Teshome H. Gabriel, a UCLA School of Theater , Film and Television professor and internationally recognised African scholar of Third World cinema, has died. He was 70.
The Ethiopian-born Gabriel died Monday of sudden cardiac arrest at Kaiser Permanente Panorama City Medical Center, said university spokeswoman Teri Bond.
“He was a brilliant, gracious, elegant and generous man,” Teri Schwartz, dean of the School of Theater, Film and Television, said in a statement on Wednesday. “Teshome was a consummate professional and a truly beloved faculty member at TFT. He will be greatly missed by all of us.”
Gabriel, who began as a lecturer at UCLA in 1974 and received his doctorate in film and television studies there before becoming an assistant professor in 1981, was the author of the 1982 book “Third Cinema in the Third World: The Aesthetics of Liberation.”
Vinay Lal, an associate professor of history and Asian American studies at UCLA, said Gabriel was “one of the first scholars to theorize in a critical fashion about Third World cinema.”
“He is a principal exponent of the idea of Third Cinema,” Lal, who is on leave, said via e-mail from India. “He saw such a third cinema as a guardian of popular memory and as a source of emancipation for formerly subjugated peoples.
“While Third Cinema would develop its own conventions of narrative and style, its aesthetic had to be tied to a politics of social action. Teshome was very attentive, as a film scholar must be, to cinematic styles and conventions; but he kept very close to his heart the idea that Third World cinemas had to be true to the cultures, traditions and forms of storytelling found in those societies.”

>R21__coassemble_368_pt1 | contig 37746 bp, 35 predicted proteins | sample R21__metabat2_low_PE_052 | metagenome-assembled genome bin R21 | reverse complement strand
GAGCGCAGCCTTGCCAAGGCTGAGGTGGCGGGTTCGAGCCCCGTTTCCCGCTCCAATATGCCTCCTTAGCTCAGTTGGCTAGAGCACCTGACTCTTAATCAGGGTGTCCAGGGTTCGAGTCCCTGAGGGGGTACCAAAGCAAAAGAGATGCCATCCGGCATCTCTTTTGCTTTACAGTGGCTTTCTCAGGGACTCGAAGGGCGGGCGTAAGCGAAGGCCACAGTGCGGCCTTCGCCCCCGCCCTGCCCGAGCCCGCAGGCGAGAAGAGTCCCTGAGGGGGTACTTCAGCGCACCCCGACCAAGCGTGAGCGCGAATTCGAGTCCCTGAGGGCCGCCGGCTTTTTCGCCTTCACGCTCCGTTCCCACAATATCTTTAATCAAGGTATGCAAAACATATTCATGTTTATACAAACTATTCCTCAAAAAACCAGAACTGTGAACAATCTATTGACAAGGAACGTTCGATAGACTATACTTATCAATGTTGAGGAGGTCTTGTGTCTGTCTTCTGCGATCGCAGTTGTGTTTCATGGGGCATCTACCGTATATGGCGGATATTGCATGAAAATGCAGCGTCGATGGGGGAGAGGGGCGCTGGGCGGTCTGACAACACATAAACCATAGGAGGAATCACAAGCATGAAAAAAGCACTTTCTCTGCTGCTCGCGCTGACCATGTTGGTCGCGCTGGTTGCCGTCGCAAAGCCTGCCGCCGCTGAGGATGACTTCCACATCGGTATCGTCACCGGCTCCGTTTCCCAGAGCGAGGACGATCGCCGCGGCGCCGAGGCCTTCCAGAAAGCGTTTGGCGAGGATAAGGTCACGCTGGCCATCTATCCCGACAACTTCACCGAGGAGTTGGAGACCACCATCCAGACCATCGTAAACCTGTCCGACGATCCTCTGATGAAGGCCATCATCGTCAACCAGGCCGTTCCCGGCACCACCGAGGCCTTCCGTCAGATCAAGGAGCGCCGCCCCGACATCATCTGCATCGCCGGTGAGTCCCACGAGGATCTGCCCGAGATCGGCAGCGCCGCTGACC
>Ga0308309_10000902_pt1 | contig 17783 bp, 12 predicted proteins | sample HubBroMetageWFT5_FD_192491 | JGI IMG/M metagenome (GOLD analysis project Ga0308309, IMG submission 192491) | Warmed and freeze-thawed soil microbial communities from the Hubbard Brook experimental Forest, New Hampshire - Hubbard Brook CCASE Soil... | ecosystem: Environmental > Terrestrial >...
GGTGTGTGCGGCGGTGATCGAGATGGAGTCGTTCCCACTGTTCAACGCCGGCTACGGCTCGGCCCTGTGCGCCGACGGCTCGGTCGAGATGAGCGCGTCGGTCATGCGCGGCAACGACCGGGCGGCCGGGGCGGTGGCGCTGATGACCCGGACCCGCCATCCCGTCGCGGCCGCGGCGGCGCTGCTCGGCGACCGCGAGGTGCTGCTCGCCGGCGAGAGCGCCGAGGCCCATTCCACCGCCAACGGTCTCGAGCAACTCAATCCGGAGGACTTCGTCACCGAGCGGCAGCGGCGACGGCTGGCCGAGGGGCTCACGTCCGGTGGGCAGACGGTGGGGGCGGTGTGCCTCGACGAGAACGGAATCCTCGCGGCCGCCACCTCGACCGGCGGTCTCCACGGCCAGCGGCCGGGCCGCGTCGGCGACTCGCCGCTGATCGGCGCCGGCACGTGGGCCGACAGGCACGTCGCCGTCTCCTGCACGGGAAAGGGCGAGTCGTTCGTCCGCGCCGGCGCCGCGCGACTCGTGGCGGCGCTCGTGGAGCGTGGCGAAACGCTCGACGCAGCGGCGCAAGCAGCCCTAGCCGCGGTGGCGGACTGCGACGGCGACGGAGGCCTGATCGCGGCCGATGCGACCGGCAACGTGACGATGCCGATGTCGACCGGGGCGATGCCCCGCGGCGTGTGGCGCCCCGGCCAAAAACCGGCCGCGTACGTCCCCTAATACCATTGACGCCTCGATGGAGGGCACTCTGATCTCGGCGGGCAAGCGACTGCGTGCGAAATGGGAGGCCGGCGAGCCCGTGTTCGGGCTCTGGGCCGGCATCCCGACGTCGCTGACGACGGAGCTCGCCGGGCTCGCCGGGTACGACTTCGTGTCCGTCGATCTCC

Gabriel co-edited the 1993 book “Otherness and the Media: The Ethnography of the Imagined and the Imaged” and most recently wrote the book “Third Cinema: Exploration of Nomadic Aesthetics & Narrative Communities.”
His many other accomplishments included serving as editor in chief of “Emergences: Journal for the Study of Media and Composite Cultures.” He also was founder and an editorial board member of Tuwaf (Light), an Ethiopian Fine Arts Journal in Amharic, from 1987 to 1991.
In his later years, Lal said, Gabriel;
“wrote on such things as the relationship of the Web to weaving, the idea of the nomadic (and the transgressive), and the relationship between the built form and ruins.
“He was a rare thinker, interested in allowing ideas a free play, and he never ceased to explore new forms of media as well as developments in cinema.”
Gabriel was one of our greatest intellectuals. Here he outlines the relationship between structural form, archetypal memory, space and time.
“Movement is not just a spatial displacement, or a matter of sequence, or of a linear history. While stones are generally associated with immobility, those that tend to remain still are in fact the ones that move the most throughout history. By not moving at all, they move in other directions, in other dimensions, in their own curious and often ironic way. Pyramids would seem to be the most immobile of things, yet they have been all over the world; there is no place in the world that does not carry archival memories of pyramids, for whom the pyramid does not signify something of deep cultural importance.
One can argue that the same forces are at work in the wailing wall of Jerusalem and the great wall of China, and the Kaaba/Ka’ba of Mecca. Stones, like sacred relics, travel and induce us to do likewise; they move us emotionally, spiritually, and in many other ways.”
Gabriel was born Sept. 24, 1939, in the small town of Ticho, Ethiopia, and came to the United States in 1962.
He received a bachelor’s degree in political science from the University of Utah in 1967, followed by a master’s of education in educational media two years later. At UCLA, he earned a master’s degree in theater arts (film/television) in 1976 and his doctorate in film and television studies in 1979.
He is survived by his wife, Maaza Woldemusie; daughter, Mediget; and son, Tsegaye.